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GS: If you feel like you’ve accomplished everything you need to, you’ll never really care about what you do next?
PM: I care more about what that next game is than anyone else in the world, and I’ve always done that and I’ve always cared. It never has been a job – it’s always felt like a dream to me.
GS: In terms of presenting a public persona, some game developers aren’t always great at communicating – the Stampers [at Rare] for example – sometimes I feel like it’s about how you can promote yourself.
PM: The Stampers, I think, were always very afraid of the limelight and shied away from the limelight – and that actually meant that people concentrated on their games, which is in fact the right thing to do.
Other people saw the limelight as a soapbox to sort of shout loudly about nothing in particular – and that isn’t a good thing to do.
GS: Obviously, Bullfrog was a prominent early example of an independent developer – but there’s a new wave of indies coming up now. What kind of independent studios have you seen that you’re excited about?
PM: There’s one called Media Molecule [formed by former Lionhead staffer Mark Healey] – they’re concentrating on something that doesn’t exist anywhere else. There’s some rumblings from other people [about making indie studios], but you have to have an unbelievably good idea, you have to be unbelievably dedicated – your life will be destroyed for a period of time.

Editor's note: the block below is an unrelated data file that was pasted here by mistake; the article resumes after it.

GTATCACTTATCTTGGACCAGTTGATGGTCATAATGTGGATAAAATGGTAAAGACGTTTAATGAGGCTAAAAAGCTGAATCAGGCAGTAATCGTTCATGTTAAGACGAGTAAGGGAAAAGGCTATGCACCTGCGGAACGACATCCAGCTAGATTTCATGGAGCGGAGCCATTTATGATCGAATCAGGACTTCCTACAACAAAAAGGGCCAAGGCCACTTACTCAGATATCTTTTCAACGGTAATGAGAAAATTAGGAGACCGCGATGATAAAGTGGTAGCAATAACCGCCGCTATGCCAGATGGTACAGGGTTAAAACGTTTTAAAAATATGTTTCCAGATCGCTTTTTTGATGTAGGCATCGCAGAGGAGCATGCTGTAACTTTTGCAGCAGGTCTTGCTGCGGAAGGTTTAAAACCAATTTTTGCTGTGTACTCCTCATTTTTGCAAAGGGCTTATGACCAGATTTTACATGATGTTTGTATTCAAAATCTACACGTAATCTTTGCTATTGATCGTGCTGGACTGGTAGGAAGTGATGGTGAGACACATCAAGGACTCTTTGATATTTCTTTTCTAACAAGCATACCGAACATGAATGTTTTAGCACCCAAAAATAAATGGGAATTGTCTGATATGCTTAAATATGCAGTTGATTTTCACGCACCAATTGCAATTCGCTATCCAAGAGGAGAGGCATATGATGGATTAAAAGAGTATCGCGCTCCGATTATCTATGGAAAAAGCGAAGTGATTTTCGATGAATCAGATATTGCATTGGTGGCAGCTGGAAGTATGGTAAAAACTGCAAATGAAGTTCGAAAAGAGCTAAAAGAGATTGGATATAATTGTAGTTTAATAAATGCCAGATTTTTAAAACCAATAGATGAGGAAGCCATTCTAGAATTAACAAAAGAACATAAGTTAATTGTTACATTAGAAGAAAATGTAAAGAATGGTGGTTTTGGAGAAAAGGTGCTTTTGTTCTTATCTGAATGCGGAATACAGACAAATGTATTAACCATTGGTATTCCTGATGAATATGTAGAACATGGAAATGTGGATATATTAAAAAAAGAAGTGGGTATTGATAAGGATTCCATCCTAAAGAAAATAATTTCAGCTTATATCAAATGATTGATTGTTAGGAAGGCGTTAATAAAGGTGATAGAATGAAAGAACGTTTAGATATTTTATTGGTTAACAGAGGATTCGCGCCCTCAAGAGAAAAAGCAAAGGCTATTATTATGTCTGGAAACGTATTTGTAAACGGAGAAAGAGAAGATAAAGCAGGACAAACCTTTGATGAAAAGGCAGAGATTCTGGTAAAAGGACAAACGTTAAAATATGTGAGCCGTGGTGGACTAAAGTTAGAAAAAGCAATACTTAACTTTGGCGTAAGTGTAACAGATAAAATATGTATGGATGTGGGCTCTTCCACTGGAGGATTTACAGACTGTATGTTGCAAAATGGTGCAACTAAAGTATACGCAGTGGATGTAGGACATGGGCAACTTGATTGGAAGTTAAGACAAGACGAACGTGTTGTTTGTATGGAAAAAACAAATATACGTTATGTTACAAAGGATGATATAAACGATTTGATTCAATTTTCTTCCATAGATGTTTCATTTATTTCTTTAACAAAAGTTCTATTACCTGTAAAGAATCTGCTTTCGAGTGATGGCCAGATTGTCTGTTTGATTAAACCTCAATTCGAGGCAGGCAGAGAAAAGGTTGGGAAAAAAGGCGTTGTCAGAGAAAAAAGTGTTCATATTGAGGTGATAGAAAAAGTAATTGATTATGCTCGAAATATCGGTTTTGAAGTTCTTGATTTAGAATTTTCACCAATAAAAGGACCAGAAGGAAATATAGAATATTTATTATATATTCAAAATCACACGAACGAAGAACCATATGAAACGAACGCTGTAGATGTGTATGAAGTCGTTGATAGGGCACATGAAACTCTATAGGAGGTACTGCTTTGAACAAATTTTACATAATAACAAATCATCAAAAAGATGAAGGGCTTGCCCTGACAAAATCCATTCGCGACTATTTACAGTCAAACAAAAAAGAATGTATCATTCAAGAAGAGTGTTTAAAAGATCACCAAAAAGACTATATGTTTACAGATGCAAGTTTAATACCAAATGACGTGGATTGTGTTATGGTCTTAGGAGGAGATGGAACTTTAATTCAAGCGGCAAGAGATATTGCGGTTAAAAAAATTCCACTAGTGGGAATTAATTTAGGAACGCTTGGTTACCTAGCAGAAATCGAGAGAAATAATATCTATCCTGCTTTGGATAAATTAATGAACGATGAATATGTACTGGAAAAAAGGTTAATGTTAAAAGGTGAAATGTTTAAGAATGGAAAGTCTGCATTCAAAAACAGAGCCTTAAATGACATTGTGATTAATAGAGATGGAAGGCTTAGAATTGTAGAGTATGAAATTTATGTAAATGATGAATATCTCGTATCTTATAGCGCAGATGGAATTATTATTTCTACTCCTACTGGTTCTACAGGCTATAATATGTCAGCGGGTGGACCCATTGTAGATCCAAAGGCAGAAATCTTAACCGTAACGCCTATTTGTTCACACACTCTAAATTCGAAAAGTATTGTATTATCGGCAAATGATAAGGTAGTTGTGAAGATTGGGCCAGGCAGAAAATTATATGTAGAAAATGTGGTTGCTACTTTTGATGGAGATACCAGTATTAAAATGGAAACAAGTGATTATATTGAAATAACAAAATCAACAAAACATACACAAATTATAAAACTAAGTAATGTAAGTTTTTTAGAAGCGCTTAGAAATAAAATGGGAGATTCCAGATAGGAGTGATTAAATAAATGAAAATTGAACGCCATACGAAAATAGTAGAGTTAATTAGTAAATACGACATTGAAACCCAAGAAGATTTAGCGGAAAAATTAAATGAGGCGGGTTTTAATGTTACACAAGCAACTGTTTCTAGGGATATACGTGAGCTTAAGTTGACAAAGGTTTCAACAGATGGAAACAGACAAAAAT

And you have to face all the challenges of the natural unfairness of the developer/publisher system. It makes it incredibly difficult. You get all the money on pre-defined milestones, then when you finish the game, you don’t get any money at all until you’ve paid off all the royalties, but your costs are still there.
But it’s difficult. The game industry is so much more professional than it was - certainly from when I set up at Lionhead. If you don’t have a really strong businessperson on your team then it can be a serious problem.
GS: How about Xbox Live Arcade as an entry point into the industry for indies?
PM: If you were starting out as an independent developer and you said: ‘I want to make a great game,’ then one method is to say: “I’m going to get respected by doing a Live Game,” and then use that respect and that increased negotiation power to actually broker a deal for the unique game that you’re working on.
The mistake that people make – and that I’ve made myself – is trying to do the big things first, without thinking that this is the ultimate goal.